On May 31, President Biden vetoed H.J.Res. 109 subsequently returning the bill to Congress. This resolution, as previously covered by InfoBytes, was passed by the U.S. House of Representatives on May 8 to nullify an SEC Staff Accounting Bulletin 121 (SAB 121). The guidance, which has been in effect since April 11, 2022, described how the SEC staff expected entities to account for and disclose their custodial obligations to “safeguard crypto-assets held for their platform users.” In his veto message to the House, President Biden stated that the resolution would “inappropriately constrain” the SEC’s ability to “set forth appropriate guardrails and address future issues.” The resolution will now be sent back to the House of Representatives and would require an override vote of two-thirds of the House.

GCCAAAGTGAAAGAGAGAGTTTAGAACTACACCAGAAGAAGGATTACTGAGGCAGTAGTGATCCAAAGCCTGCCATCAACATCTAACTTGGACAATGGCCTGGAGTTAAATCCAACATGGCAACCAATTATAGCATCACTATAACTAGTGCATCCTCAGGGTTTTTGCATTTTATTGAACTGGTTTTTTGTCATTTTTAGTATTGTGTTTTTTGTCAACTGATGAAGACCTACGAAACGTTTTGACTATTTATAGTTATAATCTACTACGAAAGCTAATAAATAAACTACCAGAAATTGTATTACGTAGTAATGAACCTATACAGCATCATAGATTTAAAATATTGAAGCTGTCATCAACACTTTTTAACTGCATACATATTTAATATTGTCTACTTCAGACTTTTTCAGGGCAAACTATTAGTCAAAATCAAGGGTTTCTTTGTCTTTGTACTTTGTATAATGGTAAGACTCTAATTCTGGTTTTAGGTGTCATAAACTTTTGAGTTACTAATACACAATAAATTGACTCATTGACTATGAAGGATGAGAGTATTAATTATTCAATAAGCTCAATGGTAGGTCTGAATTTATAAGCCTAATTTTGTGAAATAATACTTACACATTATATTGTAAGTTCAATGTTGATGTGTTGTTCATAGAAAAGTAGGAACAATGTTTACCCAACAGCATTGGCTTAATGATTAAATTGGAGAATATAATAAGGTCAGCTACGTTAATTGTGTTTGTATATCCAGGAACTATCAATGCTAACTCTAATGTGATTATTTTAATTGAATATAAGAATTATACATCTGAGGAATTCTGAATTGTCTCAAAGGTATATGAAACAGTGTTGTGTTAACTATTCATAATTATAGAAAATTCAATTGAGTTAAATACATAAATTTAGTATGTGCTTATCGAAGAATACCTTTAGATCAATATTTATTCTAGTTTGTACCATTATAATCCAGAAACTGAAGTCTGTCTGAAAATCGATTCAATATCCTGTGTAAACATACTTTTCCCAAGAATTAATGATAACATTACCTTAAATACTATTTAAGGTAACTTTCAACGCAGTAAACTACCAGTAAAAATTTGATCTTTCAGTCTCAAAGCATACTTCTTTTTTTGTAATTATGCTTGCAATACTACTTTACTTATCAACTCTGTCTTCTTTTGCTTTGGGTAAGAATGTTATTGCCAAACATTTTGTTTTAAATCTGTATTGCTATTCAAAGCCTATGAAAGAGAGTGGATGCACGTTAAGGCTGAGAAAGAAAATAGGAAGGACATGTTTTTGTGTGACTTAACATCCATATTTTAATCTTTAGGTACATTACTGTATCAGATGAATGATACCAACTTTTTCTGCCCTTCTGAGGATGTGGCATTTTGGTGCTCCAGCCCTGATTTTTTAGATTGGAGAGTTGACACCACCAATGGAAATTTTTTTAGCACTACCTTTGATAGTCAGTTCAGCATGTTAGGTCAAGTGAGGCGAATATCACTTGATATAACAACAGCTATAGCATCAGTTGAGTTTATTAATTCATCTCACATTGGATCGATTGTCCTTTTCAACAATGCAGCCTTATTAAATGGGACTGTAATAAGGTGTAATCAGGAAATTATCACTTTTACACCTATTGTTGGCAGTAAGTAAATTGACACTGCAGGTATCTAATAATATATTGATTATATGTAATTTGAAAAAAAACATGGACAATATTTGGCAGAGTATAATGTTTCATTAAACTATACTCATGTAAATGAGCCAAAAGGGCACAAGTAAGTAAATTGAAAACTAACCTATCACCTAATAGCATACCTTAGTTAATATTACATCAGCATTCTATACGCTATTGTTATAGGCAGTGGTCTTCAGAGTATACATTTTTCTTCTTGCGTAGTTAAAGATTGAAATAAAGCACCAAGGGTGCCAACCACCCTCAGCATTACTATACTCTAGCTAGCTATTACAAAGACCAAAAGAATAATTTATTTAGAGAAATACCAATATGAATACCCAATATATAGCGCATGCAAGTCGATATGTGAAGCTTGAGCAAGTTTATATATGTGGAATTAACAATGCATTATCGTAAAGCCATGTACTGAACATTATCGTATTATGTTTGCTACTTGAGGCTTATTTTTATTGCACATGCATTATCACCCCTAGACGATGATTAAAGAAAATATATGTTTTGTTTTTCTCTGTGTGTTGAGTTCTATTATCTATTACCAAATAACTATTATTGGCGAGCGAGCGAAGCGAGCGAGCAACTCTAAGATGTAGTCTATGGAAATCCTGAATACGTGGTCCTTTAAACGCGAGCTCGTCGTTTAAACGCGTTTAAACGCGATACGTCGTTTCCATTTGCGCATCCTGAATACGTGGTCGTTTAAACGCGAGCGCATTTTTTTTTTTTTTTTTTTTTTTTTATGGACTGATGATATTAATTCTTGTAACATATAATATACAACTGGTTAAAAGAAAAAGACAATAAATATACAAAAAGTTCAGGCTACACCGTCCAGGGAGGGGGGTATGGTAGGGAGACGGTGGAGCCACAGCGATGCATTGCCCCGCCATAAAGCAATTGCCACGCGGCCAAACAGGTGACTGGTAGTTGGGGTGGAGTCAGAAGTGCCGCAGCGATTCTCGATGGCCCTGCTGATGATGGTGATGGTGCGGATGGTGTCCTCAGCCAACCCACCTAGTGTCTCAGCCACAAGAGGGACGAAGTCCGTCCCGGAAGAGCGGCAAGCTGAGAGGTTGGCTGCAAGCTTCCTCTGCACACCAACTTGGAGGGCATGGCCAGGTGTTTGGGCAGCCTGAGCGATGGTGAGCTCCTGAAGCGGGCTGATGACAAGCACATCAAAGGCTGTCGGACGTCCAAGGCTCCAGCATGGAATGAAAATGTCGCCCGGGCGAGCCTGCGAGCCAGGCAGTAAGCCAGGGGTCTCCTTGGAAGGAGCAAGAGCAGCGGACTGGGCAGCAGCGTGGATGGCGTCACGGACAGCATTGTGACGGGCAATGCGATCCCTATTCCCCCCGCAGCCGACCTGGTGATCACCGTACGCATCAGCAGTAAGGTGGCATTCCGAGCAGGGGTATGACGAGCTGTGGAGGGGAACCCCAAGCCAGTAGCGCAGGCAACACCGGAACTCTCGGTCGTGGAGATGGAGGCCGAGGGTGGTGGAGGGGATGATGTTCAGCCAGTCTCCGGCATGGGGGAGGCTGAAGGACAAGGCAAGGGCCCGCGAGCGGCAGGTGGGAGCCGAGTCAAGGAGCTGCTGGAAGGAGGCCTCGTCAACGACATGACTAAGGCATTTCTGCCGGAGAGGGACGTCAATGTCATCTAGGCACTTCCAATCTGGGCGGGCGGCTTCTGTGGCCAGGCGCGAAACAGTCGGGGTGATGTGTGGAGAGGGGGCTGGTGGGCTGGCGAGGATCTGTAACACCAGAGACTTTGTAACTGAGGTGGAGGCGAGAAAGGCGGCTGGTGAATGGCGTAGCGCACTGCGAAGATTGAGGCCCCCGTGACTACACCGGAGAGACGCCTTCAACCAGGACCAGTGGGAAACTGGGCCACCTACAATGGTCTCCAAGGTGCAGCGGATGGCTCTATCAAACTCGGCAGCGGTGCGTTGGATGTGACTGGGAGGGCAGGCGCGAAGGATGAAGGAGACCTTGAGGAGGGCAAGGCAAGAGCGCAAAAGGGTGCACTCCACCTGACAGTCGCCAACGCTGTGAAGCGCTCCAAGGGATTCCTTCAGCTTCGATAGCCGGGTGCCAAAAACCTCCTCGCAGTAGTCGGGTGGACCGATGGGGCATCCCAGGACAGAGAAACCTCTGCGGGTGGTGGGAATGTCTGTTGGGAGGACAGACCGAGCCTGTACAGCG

Federal Issues Securities Securities Exchange Commission Cryptocurrency Rulemaking Agenda Congressional Review Act Veto

  • FDIC publishes its 2024 Risk Review